Book Review – Non-fiction

Book Review -Body into Balance: An Herbal Guide to Holistic Self-Care by Maria Noel Groves.

4 out of 5 stars.

I would like to thank Storey Publishing for providing me with a free ARC of this book in exchange for an open and honest review.

Where to start? Another simply amazing book from a publisher I can’t seem to fault. ‘Body into Balance’ was a breath of fresh air for this wannabe herbalist.

Clear, concise and easy to read formatting, glorious pictures and a really good overall tone were all used in this book. What do I mean by the tone? Well, reading it felt welcoming. You could tell the person who had written it was passionate not only about the topic, but about SHARING this knowledge with others.

I love the introductory where it went over the basics, went over the reason for the book and all in all helped the reader ease into what it was all about. You could read this entire book from end to end just to learn what it’s all about, but I could really see myself referring to sections of it as needed.

The balance is true too. This is not a book telling you to ignore “modern medicine” and the like, but simply to allow herbal remedies be part of your health routine – alongside a decent holistic medical practitioner. Seriously, this is my way of thinking and therefore definitely my kind of book.

And I strongly recommend people read the introduction – it is well worth it and is filled with valuable information on how to use the book, what herbal health is all about and a lot of other wonderful information. So even if you’re just going to use it as a reference guide – read the intro first! It really is aimed for the novice through to the advanced herbalist and it’s there for a reason – so read it!

I could go on and on about the different sections of the book and why I liked and felt them so important to read… but I fear I would start repeating myself rather quickly. So I will just say – yes! This book is a terrific and very comprehensive book on better health through herbalism and one I feel should be in the home of those looking for a better health/ life balance.

Would I recommend this book to others?

Yes I would. Absolutely I would! As said, I feel this would be a terrific tome for any home wanting to have a more holistic and healthy approach to living. It’s not just about cures and remedies when you’re sick, it is about all over, everyday health through better nutrition, better mindsets, etc. This isn’t your “cures to colds and flus guide” this is your “how to live better through real foods guide”. And the level of information given, to me, seemed perfect for all levels of herbalism from your beginners, your intermediates (like me) through to those who have been doing it all their lives. This book might be about herbalism… but it about so much more too that the benefits are boundless.

Would I buy this book for myself?

Oh yes, a very BIG yes. If you look on Amazon you will see it’s on my wish list. I am running out of unique ways of explaining how good ‘Body into Balance’ really is. Can I just say I clicked with this book, felt it perfect and want it to come join the ever dwindling space in my bookshelves. The only reason I didn’t give it the full 5 stars is due my usual “written for USA readers, not Australians” thing I have. And this is a fault that lies with me the reader and not the book.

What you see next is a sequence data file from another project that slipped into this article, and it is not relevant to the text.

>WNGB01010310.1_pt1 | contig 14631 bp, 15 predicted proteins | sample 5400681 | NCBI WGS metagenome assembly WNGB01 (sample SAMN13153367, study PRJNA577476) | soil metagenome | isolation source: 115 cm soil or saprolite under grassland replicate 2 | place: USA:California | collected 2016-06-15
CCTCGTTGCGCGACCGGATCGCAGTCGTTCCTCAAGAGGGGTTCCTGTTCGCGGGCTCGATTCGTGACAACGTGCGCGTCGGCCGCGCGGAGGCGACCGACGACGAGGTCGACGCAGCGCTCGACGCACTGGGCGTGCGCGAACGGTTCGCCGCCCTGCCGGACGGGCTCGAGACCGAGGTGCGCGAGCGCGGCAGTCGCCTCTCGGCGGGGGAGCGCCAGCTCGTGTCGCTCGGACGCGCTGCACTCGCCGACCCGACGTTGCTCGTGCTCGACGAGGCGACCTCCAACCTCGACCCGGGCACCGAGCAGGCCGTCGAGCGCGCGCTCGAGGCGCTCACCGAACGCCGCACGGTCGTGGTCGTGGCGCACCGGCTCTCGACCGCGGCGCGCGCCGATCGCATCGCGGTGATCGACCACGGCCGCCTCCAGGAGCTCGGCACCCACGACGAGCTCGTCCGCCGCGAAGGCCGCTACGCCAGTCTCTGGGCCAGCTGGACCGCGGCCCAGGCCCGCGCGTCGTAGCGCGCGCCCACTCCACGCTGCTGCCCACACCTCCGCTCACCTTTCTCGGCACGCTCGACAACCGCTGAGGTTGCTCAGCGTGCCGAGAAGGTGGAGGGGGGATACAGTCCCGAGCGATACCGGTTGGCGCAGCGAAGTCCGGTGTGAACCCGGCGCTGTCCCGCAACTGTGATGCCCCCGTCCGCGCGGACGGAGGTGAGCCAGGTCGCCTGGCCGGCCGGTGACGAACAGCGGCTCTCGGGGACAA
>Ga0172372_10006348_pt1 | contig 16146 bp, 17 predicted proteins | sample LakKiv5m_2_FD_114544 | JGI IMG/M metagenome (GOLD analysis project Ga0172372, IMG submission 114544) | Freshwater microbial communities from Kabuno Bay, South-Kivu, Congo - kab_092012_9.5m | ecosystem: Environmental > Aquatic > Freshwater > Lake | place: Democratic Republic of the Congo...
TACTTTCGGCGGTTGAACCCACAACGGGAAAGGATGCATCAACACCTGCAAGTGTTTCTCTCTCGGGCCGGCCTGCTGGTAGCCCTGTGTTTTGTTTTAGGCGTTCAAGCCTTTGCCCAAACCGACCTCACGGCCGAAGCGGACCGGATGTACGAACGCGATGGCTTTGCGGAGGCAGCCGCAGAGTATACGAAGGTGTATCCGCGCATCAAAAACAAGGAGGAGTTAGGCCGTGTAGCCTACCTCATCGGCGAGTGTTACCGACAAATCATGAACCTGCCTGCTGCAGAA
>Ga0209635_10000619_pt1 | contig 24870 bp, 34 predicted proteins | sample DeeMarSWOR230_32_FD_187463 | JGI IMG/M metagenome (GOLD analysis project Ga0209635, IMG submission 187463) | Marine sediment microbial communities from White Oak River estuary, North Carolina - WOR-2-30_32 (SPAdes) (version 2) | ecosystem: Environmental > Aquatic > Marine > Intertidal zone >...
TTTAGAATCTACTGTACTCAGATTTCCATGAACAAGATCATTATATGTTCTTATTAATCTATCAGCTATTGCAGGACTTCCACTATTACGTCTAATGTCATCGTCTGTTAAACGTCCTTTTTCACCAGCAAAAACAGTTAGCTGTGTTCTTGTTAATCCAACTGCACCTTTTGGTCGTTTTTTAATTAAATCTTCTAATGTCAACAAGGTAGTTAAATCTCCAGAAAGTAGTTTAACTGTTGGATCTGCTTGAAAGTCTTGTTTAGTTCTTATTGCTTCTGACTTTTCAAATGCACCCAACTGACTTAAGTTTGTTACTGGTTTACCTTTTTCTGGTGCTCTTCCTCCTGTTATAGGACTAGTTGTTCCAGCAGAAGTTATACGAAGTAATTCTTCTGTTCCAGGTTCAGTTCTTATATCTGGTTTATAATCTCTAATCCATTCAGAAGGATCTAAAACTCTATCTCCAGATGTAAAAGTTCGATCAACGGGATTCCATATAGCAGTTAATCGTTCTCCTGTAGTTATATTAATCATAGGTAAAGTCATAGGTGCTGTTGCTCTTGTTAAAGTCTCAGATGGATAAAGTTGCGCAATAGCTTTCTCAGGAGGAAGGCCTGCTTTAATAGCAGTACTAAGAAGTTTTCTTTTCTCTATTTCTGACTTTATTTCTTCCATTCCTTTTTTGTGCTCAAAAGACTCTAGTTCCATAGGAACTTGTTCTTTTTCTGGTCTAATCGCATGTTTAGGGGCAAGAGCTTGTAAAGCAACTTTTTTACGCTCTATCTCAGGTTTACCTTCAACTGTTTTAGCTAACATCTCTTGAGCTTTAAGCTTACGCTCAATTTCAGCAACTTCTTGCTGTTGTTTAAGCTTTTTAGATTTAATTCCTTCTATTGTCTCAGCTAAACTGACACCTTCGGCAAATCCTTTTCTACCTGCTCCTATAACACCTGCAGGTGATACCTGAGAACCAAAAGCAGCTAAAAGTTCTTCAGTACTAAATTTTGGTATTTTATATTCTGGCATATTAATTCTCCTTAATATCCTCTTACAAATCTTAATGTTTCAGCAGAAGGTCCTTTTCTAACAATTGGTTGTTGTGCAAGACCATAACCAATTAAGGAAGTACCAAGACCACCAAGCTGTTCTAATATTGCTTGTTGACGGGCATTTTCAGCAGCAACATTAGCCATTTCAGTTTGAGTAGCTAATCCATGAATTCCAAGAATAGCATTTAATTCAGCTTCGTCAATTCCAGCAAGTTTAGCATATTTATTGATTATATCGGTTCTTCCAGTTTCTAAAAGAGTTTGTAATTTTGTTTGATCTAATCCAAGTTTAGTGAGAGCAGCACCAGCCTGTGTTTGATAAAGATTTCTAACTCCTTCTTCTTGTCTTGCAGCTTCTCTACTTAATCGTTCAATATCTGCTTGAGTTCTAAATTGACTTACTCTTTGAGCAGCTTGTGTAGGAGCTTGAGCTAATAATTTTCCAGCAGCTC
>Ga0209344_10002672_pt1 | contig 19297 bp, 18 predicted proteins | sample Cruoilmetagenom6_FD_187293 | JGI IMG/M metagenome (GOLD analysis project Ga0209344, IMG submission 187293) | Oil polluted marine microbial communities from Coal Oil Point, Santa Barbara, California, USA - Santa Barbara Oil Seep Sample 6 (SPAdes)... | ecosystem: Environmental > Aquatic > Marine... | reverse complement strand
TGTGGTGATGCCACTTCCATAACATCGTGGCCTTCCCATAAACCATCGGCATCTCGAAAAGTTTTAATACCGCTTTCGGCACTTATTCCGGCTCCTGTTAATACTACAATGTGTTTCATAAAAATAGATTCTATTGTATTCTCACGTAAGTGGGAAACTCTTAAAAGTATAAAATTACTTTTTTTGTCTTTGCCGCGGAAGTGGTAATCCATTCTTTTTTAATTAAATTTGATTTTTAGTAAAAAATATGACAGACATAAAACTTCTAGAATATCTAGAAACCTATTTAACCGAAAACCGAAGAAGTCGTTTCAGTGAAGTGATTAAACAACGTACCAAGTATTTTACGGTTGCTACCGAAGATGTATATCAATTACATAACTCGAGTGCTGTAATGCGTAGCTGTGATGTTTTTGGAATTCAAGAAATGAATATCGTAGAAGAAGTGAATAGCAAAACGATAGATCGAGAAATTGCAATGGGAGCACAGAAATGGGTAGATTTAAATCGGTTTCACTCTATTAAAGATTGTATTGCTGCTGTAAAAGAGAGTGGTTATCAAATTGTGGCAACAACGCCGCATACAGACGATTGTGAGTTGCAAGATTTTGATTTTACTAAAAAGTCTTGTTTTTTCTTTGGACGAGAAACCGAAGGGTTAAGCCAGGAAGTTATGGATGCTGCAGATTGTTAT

In summary: I love this book, ‘Body into Balance’ is a fantastic reference guide to better, healthier living and one that should be in the home of anyone truly interested in better health through better foods/herbs. I highly recommend.

Until next time,

Janis.

Book Review -Imbolc: Rituals, Recipes & Lore for Brigid’s Day by Carl F. Neal.

Imbolc

3 out of 5 stars.

I would like to thank Llewellyn Worldwide, Ltd. for a free ARC of this book via Netgalley in exchange for an open and honest review.

Another great reference book from Llewellyn Worldwide for those wishing to learn more about the sacred ‘Wheel of the year’.

This is the second book in the ‘Llewellyn Sabbats essentials’ series I’ve read and, although again strongly focussed on the faith in the northern hemisphere, it still represented the quality of work I’ve come to expect from this series.

And, what I liked a lot was that I’ve never really done much for Imbolc, as I focus more on Ostara at the end of September (here in Australia) and I do love how the book not only taught me the importance of this Sabbath, it’s inspired me to do more for it come the end of July next year.

As with the other book I’ve read in this series, ‘Imbolc’ encouraged me to keep doing things “my way”. While also teaching me a few new things that I feel will really help lift the darkness of winter and bring a little light back into my home a little earlier. A book not only of knowledge, history and ritual… but inspiration and passion too.

Would I recommend this book to others?  Yes I would. Again, the stronger connection to the northern hemisphere (just like the book ‘Yule’) means other southern hemisphere folk may draw more inspiration than actual ritual practices from the book… but it is still a worthy reference book and guide for those wanting to know ‘what it’s all about’ and reconnect to the cycles of our seasons and our glorious Mother Nature. It also gives us a broader look at the world and our Pagan faiths within it.

Would I buy this book for myself? As with ‘Yule’… I might. I do have some books that follow the Wheel that are more Southern Hemisphere orientated that work for me… but I did enjoy reading this series and do find the books so inspirational that they are a strong contender to add to my library of faith reading.